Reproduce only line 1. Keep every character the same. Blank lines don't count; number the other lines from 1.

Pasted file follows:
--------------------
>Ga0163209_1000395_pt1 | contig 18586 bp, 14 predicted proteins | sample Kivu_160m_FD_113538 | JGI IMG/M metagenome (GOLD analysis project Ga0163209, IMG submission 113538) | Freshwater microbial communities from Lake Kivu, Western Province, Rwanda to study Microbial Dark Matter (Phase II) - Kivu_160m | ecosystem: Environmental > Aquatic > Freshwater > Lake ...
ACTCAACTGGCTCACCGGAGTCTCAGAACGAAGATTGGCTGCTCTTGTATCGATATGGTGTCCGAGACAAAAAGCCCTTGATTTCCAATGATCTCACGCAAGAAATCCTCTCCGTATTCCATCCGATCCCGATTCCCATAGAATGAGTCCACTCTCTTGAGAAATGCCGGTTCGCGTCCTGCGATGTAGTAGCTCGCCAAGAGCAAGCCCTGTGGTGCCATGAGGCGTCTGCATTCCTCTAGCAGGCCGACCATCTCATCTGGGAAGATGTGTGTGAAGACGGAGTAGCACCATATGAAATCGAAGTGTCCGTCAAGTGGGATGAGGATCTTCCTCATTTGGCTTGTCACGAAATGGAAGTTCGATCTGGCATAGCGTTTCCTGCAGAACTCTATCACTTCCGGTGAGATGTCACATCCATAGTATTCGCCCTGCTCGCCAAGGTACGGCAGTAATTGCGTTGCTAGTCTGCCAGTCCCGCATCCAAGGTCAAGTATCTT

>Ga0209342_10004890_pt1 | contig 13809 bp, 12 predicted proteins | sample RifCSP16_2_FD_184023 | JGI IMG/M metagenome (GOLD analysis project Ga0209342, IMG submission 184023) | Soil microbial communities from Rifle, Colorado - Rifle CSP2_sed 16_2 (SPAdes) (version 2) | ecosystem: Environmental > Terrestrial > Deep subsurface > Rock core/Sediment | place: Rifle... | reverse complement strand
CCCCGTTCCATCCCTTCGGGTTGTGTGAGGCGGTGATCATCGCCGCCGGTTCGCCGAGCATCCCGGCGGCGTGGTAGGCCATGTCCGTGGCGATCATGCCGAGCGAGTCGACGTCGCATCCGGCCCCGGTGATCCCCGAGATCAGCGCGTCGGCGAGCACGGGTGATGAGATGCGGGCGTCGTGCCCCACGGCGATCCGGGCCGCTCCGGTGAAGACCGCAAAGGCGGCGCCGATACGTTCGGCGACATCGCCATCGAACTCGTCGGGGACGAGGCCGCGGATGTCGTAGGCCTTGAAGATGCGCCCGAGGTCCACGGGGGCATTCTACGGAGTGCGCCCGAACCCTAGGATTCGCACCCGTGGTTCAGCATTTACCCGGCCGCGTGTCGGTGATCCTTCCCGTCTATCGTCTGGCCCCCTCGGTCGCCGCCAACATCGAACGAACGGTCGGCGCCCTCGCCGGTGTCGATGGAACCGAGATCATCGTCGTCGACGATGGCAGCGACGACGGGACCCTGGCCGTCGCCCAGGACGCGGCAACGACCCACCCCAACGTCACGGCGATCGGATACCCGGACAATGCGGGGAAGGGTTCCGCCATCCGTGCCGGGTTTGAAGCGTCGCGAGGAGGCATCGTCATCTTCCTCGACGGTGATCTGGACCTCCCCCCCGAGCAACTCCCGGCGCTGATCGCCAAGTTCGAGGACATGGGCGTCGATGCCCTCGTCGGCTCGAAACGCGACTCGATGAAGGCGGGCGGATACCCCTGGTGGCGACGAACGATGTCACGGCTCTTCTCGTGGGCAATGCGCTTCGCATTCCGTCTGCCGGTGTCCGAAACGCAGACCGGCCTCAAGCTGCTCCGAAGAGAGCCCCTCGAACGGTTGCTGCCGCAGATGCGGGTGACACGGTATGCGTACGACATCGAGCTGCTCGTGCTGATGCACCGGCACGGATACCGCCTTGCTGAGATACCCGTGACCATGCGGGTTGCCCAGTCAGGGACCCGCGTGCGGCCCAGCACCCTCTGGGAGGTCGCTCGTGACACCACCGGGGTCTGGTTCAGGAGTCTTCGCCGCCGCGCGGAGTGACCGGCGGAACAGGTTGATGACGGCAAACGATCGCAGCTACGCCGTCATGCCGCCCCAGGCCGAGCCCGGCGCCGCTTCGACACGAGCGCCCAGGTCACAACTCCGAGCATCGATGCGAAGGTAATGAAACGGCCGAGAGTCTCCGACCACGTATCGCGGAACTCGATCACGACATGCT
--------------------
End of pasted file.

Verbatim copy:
>Ga0163209_1000395_pt1 | contig 18586 bp, 14 predicted proteins | sample Kivu_160m_FD_113538 | JGI IMG/M metagenome (GOLD analysis project Ga0163209, IMG submission 113538) | Freshwater microbial communities from Lake Kivu, Western Province, Rwanda to study Microbial Dark Matter (Phase II) - Kivu_160m | ecosystem: Environmental > Aquatic > Freshwater > Lake ...